Sanctions for extemporaneous propaganda are “dead letter”

Law 834/96, which establishes the Paraguayan Electoral Code, legally regulates the period of electoral propaganda. Thus, as the sanctions for people who violate these regulations.

An electoral propaganda consists of any exhibition, on the streets and public spaces, of parades, graffiti and posters that contain proposals for candidates or programs for elective positions. It also constitutes the publication of messages on radio, television or written media with proposals for candidacies or government programs.

According to article 290 of said law, electoral propaganda on public roads related to internal elections of political parties and movements can be carried out for 30 days counted from two days before the date of the elections. Taking into account that the internal elections will be on December 18, the enabled advertising period starts on November 16 and will last until December 15.

In the media, it can be carried out for 10 days, also counted from two days before the date of the elections, in accordance with Article 290 of the aforementioned Law. That is, between December 6 and 16.


Despite the regulations, “disguised advertising” is already beginning to be seen on the streets of Asunción. An example is Santiago Peña, candidate for the presidency for the ANR (“Honor Colorado”). In the images, Peña’s name is observed with the slogan “we are going to be better” in clear allusion to his presidential aspirations.

Said advertising can be seen in digital media present on Aviadores and San Martín avenues. Thus, a plotted mural with the same image can also be seen on Aviadores and Santa Teresa avenues, in front of Peña’s temporary party headquarters.

Something similar happens with Martín Burt, current candidate for president for the PLRA. He himself paints walls at various points in Asunción and Central with the question; What will you do in five years?, also alluding to his presidential aspirations.


Carlos María Ljubetic, director of electoral processes of the Superior Court of Electoral Justice (TSJE) pointed out that electoral campaigns cannot yet be carried out, but clarified that it is the Prosecutor’s Office that must clarify which are effectively extemporaneous advertisements and not the TSJE.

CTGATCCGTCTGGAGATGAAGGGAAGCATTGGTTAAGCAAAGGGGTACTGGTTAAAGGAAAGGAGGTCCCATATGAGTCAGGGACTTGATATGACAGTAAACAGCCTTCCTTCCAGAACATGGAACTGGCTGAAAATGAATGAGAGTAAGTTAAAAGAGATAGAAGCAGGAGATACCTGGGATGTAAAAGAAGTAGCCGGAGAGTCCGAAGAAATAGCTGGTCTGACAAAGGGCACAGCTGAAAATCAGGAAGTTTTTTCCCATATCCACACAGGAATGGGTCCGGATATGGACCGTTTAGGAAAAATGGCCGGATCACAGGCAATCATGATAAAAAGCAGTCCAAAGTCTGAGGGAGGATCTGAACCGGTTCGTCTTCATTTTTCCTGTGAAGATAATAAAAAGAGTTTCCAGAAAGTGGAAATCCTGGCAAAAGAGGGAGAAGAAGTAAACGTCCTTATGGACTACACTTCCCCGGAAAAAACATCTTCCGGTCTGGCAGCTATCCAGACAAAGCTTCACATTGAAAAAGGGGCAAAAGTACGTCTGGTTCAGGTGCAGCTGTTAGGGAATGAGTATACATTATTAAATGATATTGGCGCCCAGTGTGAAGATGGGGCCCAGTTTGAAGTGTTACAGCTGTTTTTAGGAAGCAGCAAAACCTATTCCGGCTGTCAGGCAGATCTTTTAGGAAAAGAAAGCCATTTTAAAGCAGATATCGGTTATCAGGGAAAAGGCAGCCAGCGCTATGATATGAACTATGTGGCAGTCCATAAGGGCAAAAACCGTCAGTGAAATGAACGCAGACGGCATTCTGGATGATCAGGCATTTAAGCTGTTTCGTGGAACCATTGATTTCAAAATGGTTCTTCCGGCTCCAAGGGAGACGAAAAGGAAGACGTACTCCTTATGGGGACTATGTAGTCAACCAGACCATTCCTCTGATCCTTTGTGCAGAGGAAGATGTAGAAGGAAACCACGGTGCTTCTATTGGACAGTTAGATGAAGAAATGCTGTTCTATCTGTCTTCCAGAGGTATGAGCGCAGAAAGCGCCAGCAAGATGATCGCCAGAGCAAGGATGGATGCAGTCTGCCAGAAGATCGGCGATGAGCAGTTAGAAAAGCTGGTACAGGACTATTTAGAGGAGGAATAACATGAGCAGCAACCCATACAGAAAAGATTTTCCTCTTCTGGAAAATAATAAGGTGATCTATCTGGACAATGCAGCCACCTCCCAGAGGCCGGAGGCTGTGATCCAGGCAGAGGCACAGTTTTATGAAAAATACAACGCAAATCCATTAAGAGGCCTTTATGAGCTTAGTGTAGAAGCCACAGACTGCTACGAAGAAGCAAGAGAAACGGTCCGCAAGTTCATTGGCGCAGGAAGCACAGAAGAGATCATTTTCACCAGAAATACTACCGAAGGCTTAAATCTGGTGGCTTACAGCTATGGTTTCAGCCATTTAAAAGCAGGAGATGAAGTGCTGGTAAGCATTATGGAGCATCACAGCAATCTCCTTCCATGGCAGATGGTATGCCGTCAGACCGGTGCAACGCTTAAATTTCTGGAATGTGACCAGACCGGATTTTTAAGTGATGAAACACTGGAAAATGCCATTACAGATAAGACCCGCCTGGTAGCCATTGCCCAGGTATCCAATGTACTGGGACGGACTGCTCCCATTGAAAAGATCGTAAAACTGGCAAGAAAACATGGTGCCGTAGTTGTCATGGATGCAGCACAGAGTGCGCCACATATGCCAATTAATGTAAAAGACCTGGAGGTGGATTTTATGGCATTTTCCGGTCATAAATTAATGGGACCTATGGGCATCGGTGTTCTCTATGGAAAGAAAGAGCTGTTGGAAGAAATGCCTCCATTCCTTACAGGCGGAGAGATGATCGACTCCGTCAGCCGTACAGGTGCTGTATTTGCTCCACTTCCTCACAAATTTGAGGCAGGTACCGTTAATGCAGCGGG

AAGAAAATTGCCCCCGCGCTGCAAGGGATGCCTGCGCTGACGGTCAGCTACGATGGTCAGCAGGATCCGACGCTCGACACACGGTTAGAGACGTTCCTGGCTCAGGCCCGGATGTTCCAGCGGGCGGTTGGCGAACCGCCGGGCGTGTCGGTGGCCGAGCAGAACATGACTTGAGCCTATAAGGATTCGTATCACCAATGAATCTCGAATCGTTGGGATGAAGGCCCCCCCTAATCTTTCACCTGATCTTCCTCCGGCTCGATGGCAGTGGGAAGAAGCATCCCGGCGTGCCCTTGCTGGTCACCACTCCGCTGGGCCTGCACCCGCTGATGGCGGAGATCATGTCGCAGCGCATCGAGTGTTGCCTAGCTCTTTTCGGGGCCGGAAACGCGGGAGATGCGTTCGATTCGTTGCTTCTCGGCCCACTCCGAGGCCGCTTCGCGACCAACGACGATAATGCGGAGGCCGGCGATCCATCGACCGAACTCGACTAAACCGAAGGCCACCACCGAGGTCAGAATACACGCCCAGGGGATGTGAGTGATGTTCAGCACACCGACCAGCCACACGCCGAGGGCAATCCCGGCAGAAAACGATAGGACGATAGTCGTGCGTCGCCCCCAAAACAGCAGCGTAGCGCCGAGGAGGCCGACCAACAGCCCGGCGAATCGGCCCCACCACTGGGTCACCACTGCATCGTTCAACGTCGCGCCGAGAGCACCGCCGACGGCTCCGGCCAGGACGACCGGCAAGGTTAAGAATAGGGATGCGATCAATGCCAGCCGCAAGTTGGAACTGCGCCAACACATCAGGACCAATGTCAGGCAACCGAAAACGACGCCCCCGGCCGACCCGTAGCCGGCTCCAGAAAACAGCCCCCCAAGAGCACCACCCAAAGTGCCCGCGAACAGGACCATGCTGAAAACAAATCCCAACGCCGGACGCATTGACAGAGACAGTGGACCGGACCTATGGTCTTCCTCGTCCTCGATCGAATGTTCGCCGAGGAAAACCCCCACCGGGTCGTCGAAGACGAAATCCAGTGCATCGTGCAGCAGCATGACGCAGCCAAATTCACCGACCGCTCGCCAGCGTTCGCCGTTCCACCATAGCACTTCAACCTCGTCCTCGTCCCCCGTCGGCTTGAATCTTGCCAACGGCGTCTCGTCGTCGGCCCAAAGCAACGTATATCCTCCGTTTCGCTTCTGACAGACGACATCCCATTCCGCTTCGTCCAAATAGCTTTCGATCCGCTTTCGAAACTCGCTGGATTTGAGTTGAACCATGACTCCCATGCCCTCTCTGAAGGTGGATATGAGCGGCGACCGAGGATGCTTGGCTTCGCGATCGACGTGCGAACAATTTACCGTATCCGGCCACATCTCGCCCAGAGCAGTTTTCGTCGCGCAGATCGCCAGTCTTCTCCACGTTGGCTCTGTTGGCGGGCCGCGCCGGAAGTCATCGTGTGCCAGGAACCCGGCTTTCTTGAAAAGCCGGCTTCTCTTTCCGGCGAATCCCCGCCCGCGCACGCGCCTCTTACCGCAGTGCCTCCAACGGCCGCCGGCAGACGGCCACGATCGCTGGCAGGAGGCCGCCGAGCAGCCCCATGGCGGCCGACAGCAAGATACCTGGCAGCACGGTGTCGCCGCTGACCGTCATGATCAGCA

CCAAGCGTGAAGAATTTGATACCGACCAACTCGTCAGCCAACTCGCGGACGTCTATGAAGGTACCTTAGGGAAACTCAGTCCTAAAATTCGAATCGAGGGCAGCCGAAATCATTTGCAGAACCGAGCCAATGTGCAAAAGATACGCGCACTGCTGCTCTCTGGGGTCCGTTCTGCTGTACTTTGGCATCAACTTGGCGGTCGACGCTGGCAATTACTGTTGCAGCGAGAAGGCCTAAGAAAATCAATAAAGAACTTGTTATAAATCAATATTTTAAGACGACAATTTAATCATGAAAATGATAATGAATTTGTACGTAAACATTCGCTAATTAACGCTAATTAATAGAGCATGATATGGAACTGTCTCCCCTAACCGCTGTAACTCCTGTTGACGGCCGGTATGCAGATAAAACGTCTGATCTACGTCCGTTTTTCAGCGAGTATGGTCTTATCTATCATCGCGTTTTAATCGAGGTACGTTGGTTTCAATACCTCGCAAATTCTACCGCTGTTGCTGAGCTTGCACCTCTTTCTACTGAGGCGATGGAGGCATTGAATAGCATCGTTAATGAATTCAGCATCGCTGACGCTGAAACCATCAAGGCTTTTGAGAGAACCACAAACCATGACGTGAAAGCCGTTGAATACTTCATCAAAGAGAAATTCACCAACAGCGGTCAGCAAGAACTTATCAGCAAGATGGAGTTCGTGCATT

“Electoral propaganda is prohibited. But it must be the Public Ministry that must resolve what they are, based on the complaints and from there annul them, ”he explained.

Regarding social networks, he stated that they are not yet penalized by law, so candidates can use these platforms to advertise at any time. In other words, there is a legal loophole in this regard considering that the Electoral Code law dates back to 1996.


Marta Ferrara, director of Seeds for Democracy, pointed out that the law of the Paraguayan Electoral Code is a “dead letter” in the section referring to sanctions related to extemporaneous advertising.

“The Electoral Code is outdated and the existing regulations are not complied with in a timely manner. Therefore, there is an absence of the Superior Court of Electoral Justice and of the electoral judges. It is worrying and is accentuated by the institutional crisis that the TSJE is going through,” he commented.


Pilar Callizo, a master’s degree in politics and management, pointed out in turn that it is out of place that advertisements are being made today.

“The issue is that in our country it is a practice that occurs frequently. Despite the complaints and the actions of prosecutors who committed themselves, but there are no sanctions or responses. That impunity with which the issue is handled means that this practice is practically naturalized in the electoral field, ”he questioned.

Sanctions for extemporaneous propaganda are "dead letter"
Martha Ferrara.

Sanctions for extemporaneous propaganda are "dead letter"
Pilar Callizo.

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